Study Questions Frequent Follow-Up for 'Probably Benign' Mammograms

Of the nearly 30 million American women who undergo screening mammograms every year, up to 11 percent receive “probably benign” test results — and therefore are asked to come back for a follow-up mammogram in three to six months. But according to a new study by UC Davis researchers, such frequent re-testing may be unnecessary. The study appears in tomorrow’s issue of the Journal of the National Cancer Institute. The UC Davis researchers examined the mammography records of nearly 60,000 women enrolled in the national Women’s Health Initiative project, one of the largest preventive health studies in the United States. Among the women who had probably benign mammograms, only 1 percent went on to develop breast cancer within two years, the investigation found.

Progesterone-type hormone therapy could help prevent pre-term births

Injections of a progesterone-type hormone may be able to prevent more than a third of pre-term births in women with a history of giving birth early, reported Paul J. Meis, M.D., of Wake Forest University Baptist Medical Center, today (Feb. 6) at the Annual Meeting of the Society for Maternal-Fetal Medicine in San Francisco. “The evidence of this treatment’s effectiveness was so dramatic, the research was stopped early,” said Meis, the national principal investigator and a professor of obstetrics and gynecology at Wake Forest. “This drug is readily available and can be used by doctors to improve outcomes for mothers and babies.”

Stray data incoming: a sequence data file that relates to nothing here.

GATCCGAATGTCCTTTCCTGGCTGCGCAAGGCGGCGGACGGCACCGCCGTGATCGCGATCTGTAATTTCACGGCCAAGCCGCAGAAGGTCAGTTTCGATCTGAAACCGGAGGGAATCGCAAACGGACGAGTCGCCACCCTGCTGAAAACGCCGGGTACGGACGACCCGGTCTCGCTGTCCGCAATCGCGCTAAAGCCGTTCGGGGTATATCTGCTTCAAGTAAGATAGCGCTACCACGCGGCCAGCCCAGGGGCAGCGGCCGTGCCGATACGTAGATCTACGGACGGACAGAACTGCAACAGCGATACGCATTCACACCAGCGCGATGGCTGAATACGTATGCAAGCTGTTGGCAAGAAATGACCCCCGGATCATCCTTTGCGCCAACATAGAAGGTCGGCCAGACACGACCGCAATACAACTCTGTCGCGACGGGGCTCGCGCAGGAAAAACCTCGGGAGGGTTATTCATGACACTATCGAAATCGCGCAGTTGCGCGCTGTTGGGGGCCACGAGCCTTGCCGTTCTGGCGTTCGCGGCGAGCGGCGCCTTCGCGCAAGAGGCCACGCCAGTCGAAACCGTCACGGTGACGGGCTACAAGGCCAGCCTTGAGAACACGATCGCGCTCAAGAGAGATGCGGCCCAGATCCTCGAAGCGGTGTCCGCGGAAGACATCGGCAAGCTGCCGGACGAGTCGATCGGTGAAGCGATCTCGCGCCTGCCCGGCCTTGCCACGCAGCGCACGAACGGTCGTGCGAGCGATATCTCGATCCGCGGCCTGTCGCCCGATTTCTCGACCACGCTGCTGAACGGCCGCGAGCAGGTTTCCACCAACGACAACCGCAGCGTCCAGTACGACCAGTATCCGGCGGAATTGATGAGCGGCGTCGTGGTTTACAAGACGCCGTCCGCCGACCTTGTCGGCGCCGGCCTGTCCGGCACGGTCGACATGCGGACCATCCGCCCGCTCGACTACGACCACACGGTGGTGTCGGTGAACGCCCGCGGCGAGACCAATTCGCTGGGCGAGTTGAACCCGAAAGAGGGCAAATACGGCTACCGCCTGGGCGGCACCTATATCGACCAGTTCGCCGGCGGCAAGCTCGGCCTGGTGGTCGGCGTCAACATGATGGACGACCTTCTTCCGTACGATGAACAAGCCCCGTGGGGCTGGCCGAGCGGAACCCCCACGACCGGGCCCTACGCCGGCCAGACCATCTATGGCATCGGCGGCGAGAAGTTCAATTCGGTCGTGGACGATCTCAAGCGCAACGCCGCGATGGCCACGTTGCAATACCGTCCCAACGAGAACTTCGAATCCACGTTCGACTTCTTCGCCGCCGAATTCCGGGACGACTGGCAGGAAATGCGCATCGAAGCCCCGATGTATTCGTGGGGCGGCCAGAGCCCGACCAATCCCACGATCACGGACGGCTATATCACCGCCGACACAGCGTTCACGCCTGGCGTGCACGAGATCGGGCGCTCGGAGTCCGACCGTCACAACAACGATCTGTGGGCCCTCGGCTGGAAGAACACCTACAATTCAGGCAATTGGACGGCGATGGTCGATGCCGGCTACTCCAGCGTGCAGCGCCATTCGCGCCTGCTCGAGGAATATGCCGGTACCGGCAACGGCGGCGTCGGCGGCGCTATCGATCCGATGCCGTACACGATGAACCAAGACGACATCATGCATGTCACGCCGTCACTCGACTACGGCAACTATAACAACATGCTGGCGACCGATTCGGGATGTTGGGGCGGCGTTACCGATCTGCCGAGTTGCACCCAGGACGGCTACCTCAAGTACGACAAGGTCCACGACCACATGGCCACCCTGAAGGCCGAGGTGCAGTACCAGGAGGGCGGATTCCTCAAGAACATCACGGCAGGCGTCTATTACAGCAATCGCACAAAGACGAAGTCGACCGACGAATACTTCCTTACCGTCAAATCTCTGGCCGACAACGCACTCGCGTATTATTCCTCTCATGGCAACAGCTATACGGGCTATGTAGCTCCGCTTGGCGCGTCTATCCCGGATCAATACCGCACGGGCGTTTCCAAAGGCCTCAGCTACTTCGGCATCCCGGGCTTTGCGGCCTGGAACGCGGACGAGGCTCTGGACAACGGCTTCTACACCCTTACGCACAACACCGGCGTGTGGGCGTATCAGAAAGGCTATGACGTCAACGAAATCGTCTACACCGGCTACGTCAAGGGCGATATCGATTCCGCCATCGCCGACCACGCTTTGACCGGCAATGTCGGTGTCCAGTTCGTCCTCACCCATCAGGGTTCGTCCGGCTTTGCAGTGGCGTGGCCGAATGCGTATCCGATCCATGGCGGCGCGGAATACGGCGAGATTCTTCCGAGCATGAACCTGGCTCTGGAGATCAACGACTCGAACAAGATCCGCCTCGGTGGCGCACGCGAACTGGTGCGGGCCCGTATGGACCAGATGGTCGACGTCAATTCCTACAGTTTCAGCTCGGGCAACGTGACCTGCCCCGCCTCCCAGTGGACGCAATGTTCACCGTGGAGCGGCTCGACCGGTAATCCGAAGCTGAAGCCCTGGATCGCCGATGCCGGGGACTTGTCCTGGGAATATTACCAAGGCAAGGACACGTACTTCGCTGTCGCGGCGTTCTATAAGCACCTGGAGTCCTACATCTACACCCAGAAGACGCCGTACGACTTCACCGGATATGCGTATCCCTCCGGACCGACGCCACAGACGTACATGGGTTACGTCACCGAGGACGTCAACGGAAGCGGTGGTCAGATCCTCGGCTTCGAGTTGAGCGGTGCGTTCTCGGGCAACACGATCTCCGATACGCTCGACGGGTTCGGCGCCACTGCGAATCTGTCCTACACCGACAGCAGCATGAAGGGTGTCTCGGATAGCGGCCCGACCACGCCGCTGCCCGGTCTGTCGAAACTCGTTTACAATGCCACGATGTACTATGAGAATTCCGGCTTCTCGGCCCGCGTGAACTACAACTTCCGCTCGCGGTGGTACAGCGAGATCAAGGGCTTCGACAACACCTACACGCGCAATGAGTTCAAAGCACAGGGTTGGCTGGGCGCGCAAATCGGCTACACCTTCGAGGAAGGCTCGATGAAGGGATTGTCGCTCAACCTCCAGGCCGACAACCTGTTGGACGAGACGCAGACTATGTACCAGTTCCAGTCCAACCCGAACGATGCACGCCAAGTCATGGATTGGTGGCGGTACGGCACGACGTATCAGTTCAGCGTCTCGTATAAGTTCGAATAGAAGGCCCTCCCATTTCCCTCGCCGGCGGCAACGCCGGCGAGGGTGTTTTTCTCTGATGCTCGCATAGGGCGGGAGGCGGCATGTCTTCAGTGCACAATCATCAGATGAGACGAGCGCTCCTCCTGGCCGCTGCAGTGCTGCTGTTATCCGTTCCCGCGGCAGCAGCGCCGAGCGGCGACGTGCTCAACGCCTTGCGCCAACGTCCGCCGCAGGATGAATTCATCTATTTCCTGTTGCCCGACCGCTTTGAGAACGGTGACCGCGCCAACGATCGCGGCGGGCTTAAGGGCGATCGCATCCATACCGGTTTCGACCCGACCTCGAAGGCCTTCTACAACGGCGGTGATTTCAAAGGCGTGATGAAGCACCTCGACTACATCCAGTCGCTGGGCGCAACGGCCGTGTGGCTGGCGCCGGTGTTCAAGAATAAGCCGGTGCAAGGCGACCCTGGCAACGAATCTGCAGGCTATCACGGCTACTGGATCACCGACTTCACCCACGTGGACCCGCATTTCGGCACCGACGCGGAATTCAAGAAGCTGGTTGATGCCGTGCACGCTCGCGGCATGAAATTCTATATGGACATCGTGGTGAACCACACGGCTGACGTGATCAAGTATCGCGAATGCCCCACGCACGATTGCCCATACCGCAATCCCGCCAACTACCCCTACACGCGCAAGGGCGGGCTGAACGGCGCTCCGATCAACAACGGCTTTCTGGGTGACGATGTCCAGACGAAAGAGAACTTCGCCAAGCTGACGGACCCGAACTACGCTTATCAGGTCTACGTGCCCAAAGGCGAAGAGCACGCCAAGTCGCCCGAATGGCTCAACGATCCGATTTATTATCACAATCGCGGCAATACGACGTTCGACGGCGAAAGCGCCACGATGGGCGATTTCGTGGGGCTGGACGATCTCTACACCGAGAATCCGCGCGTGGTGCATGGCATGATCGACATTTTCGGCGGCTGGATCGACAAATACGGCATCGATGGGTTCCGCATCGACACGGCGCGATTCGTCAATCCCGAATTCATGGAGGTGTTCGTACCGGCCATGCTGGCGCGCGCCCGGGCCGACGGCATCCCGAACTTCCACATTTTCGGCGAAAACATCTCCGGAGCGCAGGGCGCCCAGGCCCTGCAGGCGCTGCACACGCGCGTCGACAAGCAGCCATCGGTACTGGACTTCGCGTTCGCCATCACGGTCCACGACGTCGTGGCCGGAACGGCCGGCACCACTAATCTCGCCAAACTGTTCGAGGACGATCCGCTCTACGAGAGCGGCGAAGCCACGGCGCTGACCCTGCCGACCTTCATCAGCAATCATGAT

Abortion ‘informed consent’ should include physical, psychological effects

Before women undergo induced abortions, doctors should — as part of the informed consent process — offer them information about the subsequent small but apparently real increased risk of pre-term delivery and depression, researchers say. Clinicians also should mention the unproven possibility that their chance of developing breast cancer could climb slightly later in life. Those are conclusions a team of doctors reached after completing a review of the best studies of the long-term physical and psychological health effects of intentional abortions.

Study confirms Caesarian best way to prevent herpes transmission at birth

For over 30 years, physicians have assumed that any expectant mother with genital herpes lesions at delivery must deliver her baby by Caesarian section to minimize chances of transmission of the disease to the infant, although there was no clinical or research information supporting that practice. A study by University of Washington physicians confirms that Caesarian section is indeed the way to go to prevent transmission of HSV (herpes simplex virus).